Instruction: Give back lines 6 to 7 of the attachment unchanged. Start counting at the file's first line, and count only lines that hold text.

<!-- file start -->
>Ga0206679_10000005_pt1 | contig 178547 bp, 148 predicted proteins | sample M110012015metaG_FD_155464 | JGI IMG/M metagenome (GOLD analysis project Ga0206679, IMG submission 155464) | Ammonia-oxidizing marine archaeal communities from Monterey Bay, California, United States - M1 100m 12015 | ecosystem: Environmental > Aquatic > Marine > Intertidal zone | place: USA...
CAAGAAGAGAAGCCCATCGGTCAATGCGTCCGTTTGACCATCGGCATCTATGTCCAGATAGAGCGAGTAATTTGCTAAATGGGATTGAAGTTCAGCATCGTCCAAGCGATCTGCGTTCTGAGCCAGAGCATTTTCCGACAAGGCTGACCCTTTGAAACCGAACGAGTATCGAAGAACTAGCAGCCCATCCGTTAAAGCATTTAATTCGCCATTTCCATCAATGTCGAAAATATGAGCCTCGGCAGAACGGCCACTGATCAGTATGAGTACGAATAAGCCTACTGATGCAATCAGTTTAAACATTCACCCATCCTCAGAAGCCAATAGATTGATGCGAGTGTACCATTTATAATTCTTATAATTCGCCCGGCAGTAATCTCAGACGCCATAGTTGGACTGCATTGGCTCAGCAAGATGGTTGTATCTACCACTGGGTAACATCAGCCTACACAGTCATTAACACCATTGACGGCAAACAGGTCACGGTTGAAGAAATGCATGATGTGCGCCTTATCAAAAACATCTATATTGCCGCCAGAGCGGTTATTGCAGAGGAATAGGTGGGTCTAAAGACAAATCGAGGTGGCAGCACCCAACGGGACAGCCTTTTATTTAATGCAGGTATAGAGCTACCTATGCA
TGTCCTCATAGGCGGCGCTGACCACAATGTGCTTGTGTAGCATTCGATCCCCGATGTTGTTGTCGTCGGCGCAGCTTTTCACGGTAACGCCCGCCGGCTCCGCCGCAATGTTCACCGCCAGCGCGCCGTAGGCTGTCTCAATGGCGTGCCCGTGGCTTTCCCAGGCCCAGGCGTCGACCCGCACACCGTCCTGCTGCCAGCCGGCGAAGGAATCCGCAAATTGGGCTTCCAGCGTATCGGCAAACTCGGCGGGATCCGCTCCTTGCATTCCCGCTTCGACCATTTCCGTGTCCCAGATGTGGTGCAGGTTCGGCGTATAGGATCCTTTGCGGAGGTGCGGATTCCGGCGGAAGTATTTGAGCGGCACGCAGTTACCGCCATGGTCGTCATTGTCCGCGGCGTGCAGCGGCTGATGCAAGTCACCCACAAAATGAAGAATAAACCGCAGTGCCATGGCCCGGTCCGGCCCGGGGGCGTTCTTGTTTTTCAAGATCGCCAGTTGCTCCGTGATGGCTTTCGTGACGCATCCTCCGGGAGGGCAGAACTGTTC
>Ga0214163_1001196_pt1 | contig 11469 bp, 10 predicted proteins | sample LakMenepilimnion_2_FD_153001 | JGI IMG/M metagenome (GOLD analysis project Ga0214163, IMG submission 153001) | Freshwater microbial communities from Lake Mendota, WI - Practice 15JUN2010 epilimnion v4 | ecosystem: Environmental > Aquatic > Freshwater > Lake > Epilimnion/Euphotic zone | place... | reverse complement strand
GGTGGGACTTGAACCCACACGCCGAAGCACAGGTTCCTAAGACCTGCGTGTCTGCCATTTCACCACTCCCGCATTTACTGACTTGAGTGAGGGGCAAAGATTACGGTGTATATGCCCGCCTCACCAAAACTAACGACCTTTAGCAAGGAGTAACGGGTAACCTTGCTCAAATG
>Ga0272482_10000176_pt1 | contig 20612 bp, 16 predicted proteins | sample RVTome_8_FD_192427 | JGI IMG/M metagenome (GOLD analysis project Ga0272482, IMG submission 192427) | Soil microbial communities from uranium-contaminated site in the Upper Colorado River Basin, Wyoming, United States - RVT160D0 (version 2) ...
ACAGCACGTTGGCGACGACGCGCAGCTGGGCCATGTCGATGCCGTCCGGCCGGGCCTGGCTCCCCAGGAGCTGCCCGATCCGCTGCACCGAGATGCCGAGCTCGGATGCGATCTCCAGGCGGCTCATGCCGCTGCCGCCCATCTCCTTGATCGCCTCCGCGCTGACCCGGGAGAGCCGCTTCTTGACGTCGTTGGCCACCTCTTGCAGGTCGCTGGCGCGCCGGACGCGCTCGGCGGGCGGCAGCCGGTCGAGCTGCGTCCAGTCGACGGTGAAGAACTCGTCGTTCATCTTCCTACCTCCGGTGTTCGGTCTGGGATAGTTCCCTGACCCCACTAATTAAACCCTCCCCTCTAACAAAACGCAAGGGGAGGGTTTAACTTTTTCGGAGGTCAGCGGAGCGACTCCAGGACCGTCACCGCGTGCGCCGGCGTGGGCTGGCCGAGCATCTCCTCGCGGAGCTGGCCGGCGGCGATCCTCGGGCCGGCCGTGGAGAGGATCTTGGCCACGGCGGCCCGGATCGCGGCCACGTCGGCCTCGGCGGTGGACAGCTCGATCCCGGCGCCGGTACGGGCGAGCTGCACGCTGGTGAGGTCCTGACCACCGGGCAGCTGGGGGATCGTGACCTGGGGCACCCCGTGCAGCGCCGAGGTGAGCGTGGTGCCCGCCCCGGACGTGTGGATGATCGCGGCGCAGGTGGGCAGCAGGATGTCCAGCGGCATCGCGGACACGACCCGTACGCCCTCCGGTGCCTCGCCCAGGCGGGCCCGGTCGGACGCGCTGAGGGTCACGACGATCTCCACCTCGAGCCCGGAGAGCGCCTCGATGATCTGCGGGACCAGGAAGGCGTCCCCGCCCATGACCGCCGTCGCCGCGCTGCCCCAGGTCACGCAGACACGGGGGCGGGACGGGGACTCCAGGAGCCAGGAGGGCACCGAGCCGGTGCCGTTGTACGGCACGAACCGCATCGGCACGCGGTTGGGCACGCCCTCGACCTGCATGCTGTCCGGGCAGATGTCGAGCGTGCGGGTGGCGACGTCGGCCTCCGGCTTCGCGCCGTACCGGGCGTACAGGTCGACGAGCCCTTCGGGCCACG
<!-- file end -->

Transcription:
>Ga0272482_10000176_pt1 | contig 20612 bp, 16 predicted proteins | sample RVTome_8_FD_192427 | JGI IMG/M metagenome (GOLD analysis project Ga0272482, IMG submission 192427) | Soil microbial communities from uranium-contaminated site in the Upper Colorado River Basin, Wyoming, United States - RVT160D0 (version 2) ...
ACAGCACGTTGGCGACGACGCGCAGCTGGGCCATGTCGATGCCGTCCGGCCGGGCCTGGCTCCCCAGGAGCTGCCCGATCCGCTGCACCGAGATGCCGAGCTCGGATGCGATCTCCAGGCGGCTCATGCCGCTGCCGCCCATCTCCTTGATCGCCTCCGCGCTGACCCGGGAGAGCCGCTTCTTGACGTCGTTGGCCACCTCTTGCAGGTCGCTGGCGCGCCGGACGCGCTCGGCGGGCGGCAGCCGGTCGAGCTGCGTCCAGTCGACGGTGAAGAACTCGTCGTTCATCTTCCTACCTCCGGTGTTCGGTCTGGGATAGTTCCCTGACCCCACTAATTAAACCCTCCCCTCTAACAAAACGCAAGGGGAGGGTTTAACTTTTTCGGAGGTCAGCGGAGCGACTCCAGGACCGTCACCGCGTGCGCCGGCGTGGGCTGGCCGAGCATCTCCTCGCGGAGCTGGCCGGCGGCGATCCTCGGGCCGGCCGTGGAGAGGATCTTGGCCACGGCGGCCCGGATCGCGGCCACGTCGGCCTCGGCGGTGGACAGCTCGATCCCGGCGCCGGTACGGGCGAGCTGCACGCTGGTGAGGTCCTGACCACCGGGCAGCTGGGGGATCGTGACCTGGGGCACCCCGTGCAGCGCCGAGGTGAGCGTGGTGCCCGCCCCGGACGTGTGGATGATCGCGGCGCAGGTGGGCAGCAGGATGTCCAGCGGCATCGCGGACACGACCCGTACGCCCTCCGGTGCCTCGCCCAGGCGGGCCCGGTCGGACGCGCTGAGGGTCACGACGATCTCCACCTCGAGCCCGGAGAGCGCCTCGATGATCTGCGGGACCAGGAAGGCGTCCCCGCCCATGACCGCCGTCGCCGCGCTGCCCCAGGTCACGCAGACACGGGGGCGGGACGGGGACTCCAGGAGCCAGGAGGGCACCGAGCCGGTGCCGTTGTACGGCACGAACCGCATCGGCACGCGGTTGGGCACGCCCTCGACCTGCATGCTGTCCGGGCAGATGTCGAGCGTGCGGGTGGCGACGTCGGCCTCCGGCTTCGCGCCGTACCGGGCGTACAGGTCGACGAGCCCTTCGGGCCACG